In 1961, Jane Jacobs wrote The Death and Life of Great American Cities,
in which she proposed supporting neighborhoods' use of community-based initiatives.
Fast-forward 50 years, and urban planners are taking her observations into serious consideration, as evidenced by the city's comprehensive plan, Philadelphia2035,
to play up individual neighborhoods' strengths and improve upon their obstacles to connectivity and access.
Within the next few years, the planning commission will complete 18 district plans, which will incorporate many of the themes and objectives found in the overall citywide plan.
Currently, only three
of the 18 plans have been adopted. The most recent being the Lower Northeast District Plan
, which includes Frankford, Northwood, Summerdale, Lawncrest and Oxford Circle.
Saturday, Lower Northeast District Plan Project Manager Ian Litwin, other consultants and city employees held a community visioning workshop at Aria Health-Frankford to discuss ways to make Frankford, a major transit hub, more accessible.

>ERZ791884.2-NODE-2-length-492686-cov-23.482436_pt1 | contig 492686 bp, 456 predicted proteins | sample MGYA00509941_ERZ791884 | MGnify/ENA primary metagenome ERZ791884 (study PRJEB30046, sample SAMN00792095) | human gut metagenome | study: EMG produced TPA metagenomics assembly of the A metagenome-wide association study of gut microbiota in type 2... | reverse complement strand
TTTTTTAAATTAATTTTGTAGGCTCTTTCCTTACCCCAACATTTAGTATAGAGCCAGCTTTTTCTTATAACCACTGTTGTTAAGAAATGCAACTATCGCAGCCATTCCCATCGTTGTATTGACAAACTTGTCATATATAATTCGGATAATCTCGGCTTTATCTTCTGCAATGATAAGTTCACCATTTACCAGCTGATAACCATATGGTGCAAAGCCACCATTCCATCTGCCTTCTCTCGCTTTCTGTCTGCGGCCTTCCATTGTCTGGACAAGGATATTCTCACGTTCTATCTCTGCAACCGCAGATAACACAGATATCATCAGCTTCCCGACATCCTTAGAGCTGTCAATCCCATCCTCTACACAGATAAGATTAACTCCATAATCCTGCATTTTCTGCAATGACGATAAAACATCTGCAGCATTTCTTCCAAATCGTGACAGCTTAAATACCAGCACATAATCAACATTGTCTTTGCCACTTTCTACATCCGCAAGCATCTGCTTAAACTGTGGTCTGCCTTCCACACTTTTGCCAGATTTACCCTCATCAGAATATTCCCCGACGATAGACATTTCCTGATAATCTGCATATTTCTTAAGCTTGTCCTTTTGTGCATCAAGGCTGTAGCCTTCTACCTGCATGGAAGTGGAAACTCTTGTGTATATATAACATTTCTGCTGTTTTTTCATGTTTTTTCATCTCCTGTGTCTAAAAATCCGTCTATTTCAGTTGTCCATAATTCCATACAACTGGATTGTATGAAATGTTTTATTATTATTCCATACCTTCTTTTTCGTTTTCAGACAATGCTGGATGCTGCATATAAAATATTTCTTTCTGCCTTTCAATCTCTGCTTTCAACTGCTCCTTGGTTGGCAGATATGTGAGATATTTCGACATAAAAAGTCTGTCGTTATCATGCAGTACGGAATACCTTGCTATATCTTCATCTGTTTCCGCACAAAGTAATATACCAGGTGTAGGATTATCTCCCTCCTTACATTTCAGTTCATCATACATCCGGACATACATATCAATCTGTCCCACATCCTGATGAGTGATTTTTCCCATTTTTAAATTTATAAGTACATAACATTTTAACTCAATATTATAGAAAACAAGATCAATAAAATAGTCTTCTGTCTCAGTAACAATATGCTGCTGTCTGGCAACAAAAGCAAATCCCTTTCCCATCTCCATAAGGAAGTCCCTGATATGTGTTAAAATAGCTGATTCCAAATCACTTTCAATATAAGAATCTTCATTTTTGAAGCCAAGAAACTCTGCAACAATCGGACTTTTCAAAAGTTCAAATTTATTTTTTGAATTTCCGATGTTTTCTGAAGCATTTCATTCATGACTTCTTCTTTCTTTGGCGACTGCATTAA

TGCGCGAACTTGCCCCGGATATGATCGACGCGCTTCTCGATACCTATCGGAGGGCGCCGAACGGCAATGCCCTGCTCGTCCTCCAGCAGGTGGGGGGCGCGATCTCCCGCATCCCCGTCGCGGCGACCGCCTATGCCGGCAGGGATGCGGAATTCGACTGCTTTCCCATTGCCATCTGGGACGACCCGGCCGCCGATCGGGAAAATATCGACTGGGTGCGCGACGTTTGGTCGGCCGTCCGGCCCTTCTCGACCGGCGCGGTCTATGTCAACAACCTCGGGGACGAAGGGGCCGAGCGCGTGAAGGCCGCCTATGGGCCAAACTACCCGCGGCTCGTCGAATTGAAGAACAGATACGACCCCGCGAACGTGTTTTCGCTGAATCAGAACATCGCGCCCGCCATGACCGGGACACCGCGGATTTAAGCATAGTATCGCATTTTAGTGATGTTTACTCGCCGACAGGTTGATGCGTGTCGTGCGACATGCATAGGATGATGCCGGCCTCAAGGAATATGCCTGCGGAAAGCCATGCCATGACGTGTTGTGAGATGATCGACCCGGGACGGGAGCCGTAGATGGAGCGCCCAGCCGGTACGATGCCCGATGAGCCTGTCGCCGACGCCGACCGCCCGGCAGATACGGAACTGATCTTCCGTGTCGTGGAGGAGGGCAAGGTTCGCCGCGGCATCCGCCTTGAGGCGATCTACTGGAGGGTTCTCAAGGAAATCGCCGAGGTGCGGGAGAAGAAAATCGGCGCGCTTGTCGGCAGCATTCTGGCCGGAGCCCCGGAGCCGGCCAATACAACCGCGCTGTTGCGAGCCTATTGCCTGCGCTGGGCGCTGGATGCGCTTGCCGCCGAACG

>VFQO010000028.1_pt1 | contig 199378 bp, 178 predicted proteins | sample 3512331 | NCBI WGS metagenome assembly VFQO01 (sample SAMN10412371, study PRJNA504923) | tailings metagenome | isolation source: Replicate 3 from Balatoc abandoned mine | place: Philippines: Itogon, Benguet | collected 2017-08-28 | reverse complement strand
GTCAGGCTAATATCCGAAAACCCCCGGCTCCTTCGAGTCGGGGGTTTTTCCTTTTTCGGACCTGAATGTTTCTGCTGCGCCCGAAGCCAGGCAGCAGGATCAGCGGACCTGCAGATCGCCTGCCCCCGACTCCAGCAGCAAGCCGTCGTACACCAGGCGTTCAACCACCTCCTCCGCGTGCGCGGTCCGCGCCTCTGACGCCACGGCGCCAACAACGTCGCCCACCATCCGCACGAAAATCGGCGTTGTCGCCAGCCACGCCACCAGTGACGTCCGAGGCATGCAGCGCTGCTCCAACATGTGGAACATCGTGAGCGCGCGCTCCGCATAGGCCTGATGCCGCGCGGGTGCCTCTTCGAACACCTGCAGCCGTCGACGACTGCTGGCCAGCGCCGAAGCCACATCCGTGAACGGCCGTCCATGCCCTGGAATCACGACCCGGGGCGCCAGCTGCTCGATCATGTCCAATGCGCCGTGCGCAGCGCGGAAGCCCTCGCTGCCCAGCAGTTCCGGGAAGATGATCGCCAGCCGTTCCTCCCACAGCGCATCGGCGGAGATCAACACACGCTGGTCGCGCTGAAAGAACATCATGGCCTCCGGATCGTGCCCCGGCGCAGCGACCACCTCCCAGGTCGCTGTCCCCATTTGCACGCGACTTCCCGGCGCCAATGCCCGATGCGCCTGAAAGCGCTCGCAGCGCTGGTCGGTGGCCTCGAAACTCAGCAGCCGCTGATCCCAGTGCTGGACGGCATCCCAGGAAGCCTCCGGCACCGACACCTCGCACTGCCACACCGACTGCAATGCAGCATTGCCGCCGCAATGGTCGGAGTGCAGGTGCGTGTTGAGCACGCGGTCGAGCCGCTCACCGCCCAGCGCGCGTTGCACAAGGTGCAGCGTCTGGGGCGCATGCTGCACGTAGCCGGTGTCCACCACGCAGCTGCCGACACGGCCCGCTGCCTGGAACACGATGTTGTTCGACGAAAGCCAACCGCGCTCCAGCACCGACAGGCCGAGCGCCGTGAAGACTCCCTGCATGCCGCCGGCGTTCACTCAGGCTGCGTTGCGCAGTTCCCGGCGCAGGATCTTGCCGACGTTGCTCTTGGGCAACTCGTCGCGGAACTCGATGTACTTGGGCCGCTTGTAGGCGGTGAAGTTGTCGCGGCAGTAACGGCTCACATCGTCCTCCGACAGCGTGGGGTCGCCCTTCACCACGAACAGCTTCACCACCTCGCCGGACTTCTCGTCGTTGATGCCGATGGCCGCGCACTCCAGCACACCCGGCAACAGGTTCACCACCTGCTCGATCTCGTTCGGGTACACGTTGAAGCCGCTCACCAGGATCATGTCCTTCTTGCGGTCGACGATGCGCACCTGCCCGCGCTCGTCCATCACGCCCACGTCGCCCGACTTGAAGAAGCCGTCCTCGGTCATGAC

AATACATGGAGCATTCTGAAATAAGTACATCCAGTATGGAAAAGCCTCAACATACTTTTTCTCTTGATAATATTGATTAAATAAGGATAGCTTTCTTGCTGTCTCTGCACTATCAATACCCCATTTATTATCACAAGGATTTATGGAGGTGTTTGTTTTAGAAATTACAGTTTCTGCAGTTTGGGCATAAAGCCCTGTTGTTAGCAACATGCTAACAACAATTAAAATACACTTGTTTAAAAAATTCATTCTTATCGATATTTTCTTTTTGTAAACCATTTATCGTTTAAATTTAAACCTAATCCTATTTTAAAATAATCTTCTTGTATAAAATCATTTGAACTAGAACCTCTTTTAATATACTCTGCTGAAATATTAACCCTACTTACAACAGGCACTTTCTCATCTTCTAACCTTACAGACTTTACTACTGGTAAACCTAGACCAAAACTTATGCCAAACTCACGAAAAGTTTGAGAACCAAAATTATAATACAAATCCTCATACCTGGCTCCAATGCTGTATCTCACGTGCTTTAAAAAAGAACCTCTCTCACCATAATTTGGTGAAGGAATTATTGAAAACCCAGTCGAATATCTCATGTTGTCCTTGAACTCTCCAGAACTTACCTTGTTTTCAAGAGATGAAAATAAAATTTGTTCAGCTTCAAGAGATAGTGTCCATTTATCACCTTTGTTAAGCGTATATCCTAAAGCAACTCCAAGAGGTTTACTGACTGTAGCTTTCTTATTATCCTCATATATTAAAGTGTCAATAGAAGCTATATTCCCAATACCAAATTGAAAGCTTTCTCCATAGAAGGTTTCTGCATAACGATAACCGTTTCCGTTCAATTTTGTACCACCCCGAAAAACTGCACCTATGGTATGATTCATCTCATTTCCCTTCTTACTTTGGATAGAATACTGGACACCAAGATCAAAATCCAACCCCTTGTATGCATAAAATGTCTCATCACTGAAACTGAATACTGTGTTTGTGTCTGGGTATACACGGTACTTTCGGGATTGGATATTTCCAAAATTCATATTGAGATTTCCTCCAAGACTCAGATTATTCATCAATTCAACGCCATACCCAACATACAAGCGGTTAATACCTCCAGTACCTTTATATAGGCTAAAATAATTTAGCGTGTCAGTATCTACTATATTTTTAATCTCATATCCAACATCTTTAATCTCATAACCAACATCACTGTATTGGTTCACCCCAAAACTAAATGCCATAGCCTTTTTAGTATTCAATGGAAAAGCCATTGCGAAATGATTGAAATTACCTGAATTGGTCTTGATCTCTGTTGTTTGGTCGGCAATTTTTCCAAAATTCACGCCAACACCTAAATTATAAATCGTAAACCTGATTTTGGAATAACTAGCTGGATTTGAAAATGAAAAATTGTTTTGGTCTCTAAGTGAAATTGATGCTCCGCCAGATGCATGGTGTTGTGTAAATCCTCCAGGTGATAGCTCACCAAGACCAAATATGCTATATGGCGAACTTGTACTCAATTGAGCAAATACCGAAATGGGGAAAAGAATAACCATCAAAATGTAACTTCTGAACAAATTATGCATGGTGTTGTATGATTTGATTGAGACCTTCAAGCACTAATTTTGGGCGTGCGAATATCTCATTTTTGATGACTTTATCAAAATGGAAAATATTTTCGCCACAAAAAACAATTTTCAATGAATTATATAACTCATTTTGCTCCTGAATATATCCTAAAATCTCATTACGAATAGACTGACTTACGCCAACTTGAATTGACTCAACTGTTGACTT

Ideas for improvement
Highlights of the neighborhood walking tour included proposed changes to the Frankford Transportation Center, and Thriftway Grocery. The latter was dubbed uninviting because of its high iron gate in front of the entrance.
Three concepts for improvement were presented for comment, though the final design will incorporate elements from all three, including streetscape improvements like trees, lighting and signage.
“I wouldn't get too hung up on the concepts themselves since we will be testing the individual ideas and coming up with a composite plan in the coming months,” Litwin said.
Residents had their own ideas, too.
“I think there shouldn’t be any more barbershops or hair salons in the area," Frankford resident Doris Booker said. “We have way too many.” Booker said she likes coming to these meetings because it provides her an opportunity to know about what’s happening in the community.
Bridging a fractured community